By distilling the essence of a drunken public servant named Dave in his Adelaide Fringe performances of DC Moore’s one-man play Honest, British actor and activist Matt Hyde tapped into the undercurrent of discontent and despair that flows down the office hallways in our CBD. His time in the role, which he previously performed in London and Edinburgh, has inspired him to become an advocate for men’s mental health.
The Bar at Treasury 1860, on the corner of King William Street and Franklin Street at the tip of Victoria Square, is quite literally in the heart of the central business district. It exists in the shadows of the State Administration Building, home to the Premier’s Office and the state’s most senior public servants, who often can be sighted in the beer garden nursing an early evening beverage and mumbling about budget cuts, efficiency dividends and office politics. As a Fringe venue, then, it was the ideal place to find a receptive audience for DC Moore’s workplace satire, as Matt explains.
“You could see people visibly cringing and looking very awkward. There’s a lot of uncomfortable laughter and silence because people just really identified. It wasn’t just the public service. It was any office, corporate environment. The dynamics, the hypocrisies, all the little office niggles that go on between people, and it just brought it all to the forefront.”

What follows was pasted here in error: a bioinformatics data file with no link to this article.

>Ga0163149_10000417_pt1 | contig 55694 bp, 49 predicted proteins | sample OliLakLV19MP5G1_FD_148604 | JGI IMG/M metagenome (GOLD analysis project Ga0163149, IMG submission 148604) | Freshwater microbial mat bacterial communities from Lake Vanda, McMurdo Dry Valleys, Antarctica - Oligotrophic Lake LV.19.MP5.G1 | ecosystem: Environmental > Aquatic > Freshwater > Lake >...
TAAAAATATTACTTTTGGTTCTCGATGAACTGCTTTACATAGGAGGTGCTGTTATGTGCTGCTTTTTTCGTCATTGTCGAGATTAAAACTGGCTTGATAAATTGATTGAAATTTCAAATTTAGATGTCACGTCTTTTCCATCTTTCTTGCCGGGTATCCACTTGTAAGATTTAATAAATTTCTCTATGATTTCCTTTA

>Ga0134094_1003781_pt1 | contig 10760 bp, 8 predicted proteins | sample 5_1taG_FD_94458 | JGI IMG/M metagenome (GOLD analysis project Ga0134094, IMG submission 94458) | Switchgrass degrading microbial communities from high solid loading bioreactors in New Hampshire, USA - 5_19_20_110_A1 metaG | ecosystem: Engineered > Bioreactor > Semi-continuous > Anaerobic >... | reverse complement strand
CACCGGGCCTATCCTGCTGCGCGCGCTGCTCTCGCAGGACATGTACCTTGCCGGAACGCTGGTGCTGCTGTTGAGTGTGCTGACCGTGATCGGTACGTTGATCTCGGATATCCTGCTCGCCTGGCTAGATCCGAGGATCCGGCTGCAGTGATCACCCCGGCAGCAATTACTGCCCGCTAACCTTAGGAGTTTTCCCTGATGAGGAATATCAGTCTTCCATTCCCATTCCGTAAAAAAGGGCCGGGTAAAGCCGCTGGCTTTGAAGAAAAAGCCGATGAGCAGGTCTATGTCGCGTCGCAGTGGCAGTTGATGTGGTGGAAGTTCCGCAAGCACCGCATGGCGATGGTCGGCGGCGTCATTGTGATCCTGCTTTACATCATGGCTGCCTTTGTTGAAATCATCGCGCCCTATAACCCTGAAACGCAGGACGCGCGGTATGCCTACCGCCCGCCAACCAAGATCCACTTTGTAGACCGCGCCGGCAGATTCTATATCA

“I did have a few people who came up to me and said ‘thank you but I need to go because I’ve just watched my life for the past 45 minutes.’”– Matt Hyde
Matt explains how the show’s unique setting allowed him to truly glimpse the audience’s reaction to the work.
“Because the show was performed with no [stage] lights, no sound, no props, no costumes, I could see the audience in full glare of the lights squirming and laughing and nodding in agreement and that was really powerful for me I think because this was really touching a nerve.”
While mental illness does not discriminate, recent figures suggest that white men in their 30s and 40 like Honest’s Dave, kill themselves at a disproportionately high rate; seven in ten suicides come from this demographic. Matt explains how Honest’s subject matter can give some insight into why such a disparity exists.
“It touches on themes of loneliness, isolation, alcohol dependency, anger management, and just not talking, not being able to ask for help and bottling it up. Like anything that is bottled up, it comes to the point when it explodes and this play is about that moment.”
By openly addressing these important themes, the play encouraged men to talk before they reach crisis point. Matt explains how some local men’s health groups got involved in the production.
“We had a lot of really fantastic people come on board the project, like the Freemasons Foundation Centre for Men’s Health at Adelaide University. They came along and they were a group of scientists and psychologists and researchers all into male health and they just really identified.”
While Matt already has a history of activism, having worked in Borneo to protect orangutans, this latest production has motivated him to become an advocate for men’s mental health.
“Now the play is over, I think it’s really important to keep that conversation going.”
“People say ‘man up’. Literally. I hate that phrase because I think it’s ok for a man to not be ok. And I think the consequences of doing the so-called manning up can be devastating.”